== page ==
Clearly, we have an IT skills gap. To be fair, that is not just in Scotland. For Governments across the United Kingdom, IT projects are a huge challenge—they go over budget, take far too long and there is a massive skills gap. Can we learn from international examples how to take a much better approach to IT skills, or is it a global as well as a UK problem?
When we produced “Principles for a digital future: Lessons learned from public sector ICT projects” back in 2017, we looked internationally to see whether the issue was unique to Scotland or common in the public sector across the world. That both reassured us and made us slightly pessimistic, in that we found that, across the world, auditors were raising the same issues about the same situations.
However, there are international developments that the Scottish Government can look to, particularly in places such as Australia that have had similar issues and projects that had difficulties. The Scottish Government can look to see how the arrangements that those countries have put in place have helped them to solve some of the same challenges.
Do the same challenges or problems exist in the private sector?
There are absolutely some of the same challenges. We see that in some of the banks, where IT failures have had an impact on customers. However, with those private sector failures, the same level of information is not available to find out what went wrong and why.
Willie Coffey asked about the issues at the start of the project. I want to ask more about that before I bring in John Mason to drill into the costs. At the start of the project, there were two key areas where mistakes appear to have been made: first, on the costs and secondly, on the timescale. Why did that come about?
One of the key questions is about the process that led to the overall estimated cost of the programme reducing from £77 million in June 2015 to £34 million in October of that year. We know that part of the difference was due to the reduction in the optimism bias to the minimum allowed under the Treasury green book guidance. Clearly, that was a risky decision for a system of such complexity, innovation and importance to the running of the organisation. Beyond that, we do not know much about what else led to the reduction, but that has to be an important question.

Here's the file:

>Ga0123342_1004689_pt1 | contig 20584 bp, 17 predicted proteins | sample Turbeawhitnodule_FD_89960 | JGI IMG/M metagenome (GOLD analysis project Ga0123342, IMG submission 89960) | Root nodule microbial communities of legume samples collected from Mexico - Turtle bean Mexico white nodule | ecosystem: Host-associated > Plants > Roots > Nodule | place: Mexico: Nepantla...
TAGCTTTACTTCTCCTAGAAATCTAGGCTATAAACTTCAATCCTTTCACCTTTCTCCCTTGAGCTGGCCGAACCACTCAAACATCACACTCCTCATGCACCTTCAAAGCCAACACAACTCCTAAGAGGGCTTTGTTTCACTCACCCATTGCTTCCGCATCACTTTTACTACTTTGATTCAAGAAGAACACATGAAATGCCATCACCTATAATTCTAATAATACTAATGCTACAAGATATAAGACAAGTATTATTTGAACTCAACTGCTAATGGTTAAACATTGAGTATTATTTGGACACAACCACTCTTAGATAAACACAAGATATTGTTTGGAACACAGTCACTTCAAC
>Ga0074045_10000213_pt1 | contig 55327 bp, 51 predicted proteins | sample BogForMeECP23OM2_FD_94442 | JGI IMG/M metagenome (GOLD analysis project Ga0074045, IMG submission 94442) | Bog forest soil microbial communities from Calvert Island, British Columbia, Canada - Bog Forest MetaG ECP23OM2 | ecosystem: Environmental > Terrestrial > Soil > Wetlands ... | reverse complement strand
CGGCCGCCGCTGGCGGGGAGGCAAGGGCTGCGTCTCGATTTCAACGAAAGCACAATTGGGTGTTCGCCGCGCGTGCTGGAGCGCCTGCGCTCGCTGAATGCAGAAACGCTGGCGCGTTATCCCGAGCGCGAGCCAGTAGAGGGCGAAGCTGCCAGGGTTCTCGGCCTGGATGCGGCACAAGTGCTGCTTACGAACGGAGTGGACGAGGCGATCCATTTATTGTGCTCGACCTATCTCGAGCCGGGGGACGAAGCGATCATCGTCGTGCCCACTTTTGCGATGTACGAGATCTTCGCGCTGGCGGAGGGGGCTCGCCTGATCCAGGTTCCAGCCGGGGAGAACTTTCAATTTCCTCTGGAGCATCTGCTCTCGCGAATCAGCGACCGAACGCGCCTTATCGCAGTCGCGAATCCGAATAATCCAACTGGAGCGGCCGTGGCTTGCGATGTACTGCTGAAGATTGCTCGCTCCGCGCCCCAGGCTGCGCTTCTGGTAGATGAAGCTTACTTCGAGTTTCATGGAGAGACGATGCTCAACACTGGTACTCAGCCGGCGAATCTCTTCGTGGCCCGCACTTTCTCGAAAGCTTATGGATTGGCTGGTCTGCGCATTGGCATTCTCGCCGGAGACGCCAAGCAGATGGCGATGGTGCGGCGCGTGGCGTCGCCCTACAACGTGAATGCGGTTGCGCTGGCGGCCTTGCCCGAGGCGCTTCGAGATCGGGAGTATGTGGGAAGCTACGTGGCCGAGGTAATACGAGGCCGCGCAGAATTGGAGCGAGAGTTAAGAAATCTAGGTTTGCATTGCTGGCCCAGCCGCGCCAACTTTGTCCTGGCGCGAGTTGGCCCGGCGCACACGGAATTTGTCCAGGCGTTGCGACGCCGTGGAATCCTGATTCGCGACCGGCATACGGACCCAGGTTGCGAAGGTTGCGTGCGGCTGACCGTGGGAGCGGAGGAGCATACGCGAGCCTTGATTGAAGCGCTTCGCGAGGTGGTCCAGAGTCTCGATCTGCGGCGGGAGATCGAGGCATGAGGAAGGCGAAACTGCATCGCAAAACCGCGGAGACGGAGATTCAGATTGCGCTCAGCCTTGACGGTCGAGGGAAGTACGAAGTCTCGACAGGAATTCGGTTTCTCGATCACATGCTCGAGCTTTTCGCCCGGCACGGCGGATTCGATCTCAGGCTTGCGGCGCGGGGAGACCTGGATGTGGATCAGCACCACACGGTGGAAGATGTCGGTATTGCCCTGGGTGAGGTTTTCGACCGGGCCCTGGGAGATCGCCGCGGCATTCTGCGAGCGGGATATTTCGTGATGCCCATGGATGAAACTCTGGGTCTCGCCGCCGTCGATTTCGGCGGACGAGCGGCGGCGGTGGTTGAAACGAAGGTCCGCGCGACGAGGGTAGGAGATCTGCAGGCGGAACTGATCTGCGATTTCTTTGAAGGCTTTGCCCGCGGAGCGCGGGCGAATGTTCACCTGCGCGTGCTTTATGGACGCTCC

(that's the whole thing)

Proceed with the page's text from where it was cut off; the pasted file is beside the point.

We are more concerned about the reduction in the costs than we are about the timescale. It was an innovative programme. The problems became apparent relatively early on and were dealt with through rescoping the work and redesigning. As you say, the issue of whether there was a good baseline at the start is one of the important points. Gary Devlin might want to add to that.
I have only two things to add to the Auditor General’s comments. The key aspect is optimism bias. With any innovative, complex and major transformation programme that is IT led, you will inevitably face challenges throughout the programme, and over time, those will add to cost. When you start off, you do not know what they are, which is why you include an optimism bias. In this case, it is clear that an optimism bias was not set at the appropriate level for such an innovative, complex and large-scale project. We can see that in the change in estimated cost, which dropped significantly from £77 million in the initial outline business case to around £35 million in the revised business case. Broadly speaking, the cost has ended up where it started.
The other aspect is set out in paragraph 11 on page 6 of the report. The key elements of additional cost are related to the additional capital cost of addressing complex challenges throughout the project, which added £10.4 million. The BT contract had to be extended; it was very expensive—much more expensive than the PASS system will be to operate in future—and cost an additional £5.8 million. There is also a £6 million additional cost for manual workarounds. Broadly, that explains the move from the full business case number to the final number.
There will be people watching who will be asking what optimism bias is, and how on earth it can impact something to the tune of £30-odd million. Would you mind explaining very briefly in layman’s terms how that works?
When you set out on any complex project of any description—not necessarily an IT project—you know at the start that you do not know everything that is going to happen. In a major building project, for example, you do not know what you will find when you dig up the ground to do groundworks, or what complex challenges you might find in the architecture of a system or building. This building here is a good example of some of the unknowns that there are at the start of a project. Over time, developers of systems have identified that as a key issue. In programme management, when you are about to invest significant amounts of money—whether in the private or public sector—the standard practice is to assess the risks that are associated with the project. If it has been done before, and often, you can be much more confident about costs, but if it is new and innovative and has never been done before, you are less certain about costs.